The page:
On July 21, 1938, Austrian mountaineer, sportsman, and geographer Heinrich Harrer together with Andreas Heckmair, Ludwig Vörg, and Fritz Kasparek started ther first successful climb of the famous Eiger north face, which is the biggest north face in the Alps. The north face is considered amongst the most challenging and dangerous ascents in the European alps. A Top Sportsman Heinrich Harrer was born in 1912 in Hüttenberg, Austria-Hungary, in the district of Sankt Veit…
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Wilhelm His and the Invention of the Microtome

Wilhelm His and the Invention of the Microtome

On July 9, 1831, Swiss anatomist Wilhelm His, Sr. was born. His became known for the invention of the microtome, a tool used to cut extremely thin slices of material (even though others were also credited with the invention). By treating animal flesh with acids and salts to harden it and then slicing it very thinly with the microtome, scientists were able to further research the organization and function of tissues and…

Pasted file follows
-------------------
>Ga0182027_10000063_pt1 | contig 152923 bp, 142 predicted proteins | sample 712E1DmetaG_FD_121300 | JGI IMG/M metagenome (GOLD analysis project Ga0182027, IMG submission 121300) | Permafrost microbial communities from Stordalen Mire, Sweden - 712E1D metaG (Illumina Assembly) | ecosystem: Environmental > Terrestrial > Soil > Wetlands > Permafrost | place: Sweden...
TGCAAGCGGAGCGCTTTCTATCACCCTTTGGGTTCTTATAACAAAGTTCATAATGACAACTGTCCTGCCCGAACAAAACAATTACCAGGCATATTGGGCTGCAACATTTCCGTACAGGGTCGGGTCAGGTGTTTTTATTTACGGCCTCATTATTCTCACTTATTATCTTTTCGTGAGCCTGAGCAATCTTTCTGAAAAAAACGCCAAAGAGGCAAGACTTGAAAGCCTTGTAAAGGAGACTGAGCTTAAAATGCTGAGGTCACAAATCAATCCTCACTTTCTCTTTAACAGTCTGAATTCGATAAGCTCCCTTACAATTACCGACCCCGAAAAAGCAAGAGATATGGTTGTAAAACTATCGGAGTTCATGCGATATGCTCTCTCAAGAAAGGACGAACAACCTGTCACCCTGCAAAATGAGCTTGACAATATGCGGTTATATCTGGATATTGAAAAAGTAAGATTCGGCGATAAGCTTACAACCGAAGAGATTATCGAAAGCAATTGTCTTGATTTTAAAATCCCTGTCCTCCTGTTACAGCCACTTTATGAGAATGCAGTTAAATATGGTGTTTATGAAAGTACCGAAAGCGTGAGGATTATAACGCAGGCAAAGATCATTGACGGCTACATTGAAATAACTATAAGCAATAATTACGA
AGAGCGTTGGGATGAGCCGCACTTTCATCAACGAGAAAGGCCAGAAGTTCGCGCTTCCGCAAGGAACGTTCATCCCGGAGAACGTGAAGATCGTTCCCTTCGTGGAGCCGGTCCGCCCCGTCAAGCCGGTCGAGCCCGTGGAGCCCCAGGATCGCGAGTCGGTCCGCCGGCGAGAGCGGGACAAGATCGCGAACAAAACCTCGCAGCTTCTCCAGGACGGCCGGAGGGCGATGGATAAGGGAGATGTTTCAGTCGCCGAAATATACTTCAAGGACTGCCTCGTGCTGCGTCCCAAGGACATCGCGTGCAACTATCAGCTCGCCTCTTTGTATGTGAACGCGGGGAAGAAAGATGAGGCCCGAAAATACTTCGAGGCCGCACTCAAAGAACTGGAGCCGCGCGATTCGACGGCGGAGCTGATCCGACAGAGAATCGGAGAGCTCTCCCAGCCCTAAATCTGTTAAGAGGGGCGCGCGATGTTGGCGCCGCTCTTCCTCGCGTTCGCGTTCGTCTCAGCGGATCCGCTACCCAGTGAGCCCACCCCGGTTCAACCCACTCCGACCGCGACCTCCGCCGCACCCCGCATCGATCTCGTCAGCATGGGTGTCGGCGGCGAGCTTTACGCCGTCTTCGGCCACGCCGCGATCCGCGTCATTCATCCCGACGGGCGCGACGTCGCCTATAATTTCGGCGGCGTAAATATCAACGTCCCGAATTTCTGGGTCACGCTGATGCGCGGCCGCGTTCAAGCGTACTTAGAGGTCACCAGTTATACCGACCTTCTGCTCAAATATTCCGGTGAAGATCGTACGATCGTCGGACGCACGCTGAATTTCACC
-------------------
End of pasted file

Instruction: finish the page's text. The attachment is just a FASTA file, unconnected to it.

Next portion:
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Elisabeth Kübler-Ross and her Research in Death

Elisabeth Kübler-Ross and her Research in Death

On July 8, 1926, Swiss-American psychiatrist Elisabeth Kübler-Ross was born. Kübler-Ross was a pioneer in near-death studies and the author of the groundbreaking book On Death and Dying (1969), where she first discussed her theory of the five stages of grief. “I believe that we are solely responsible for our choices, and we have to accept the consequences of every deed, word, and thought throughout our lifetime.” – Elisabeth Kübler-Ross [1] Youth…
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The Story of the Legendary Swiss Army Knife

The Story of the Legendary Swiss Army Knife

On June 12, 1897, the original Swiss Army knife was registered with the patent office as The Officer’s and Sports Knife. This knife featured a second smaller cutting blade, corkscrew, and wood fiber grips. Everybody knows the famous “Swiss Army knife”. But, what’s the history behind? The term “Swiss Army knife” was coined by American soldiers after World War II due to the difficulty they had in pronouncing “Offiziersmesser“, the German name.…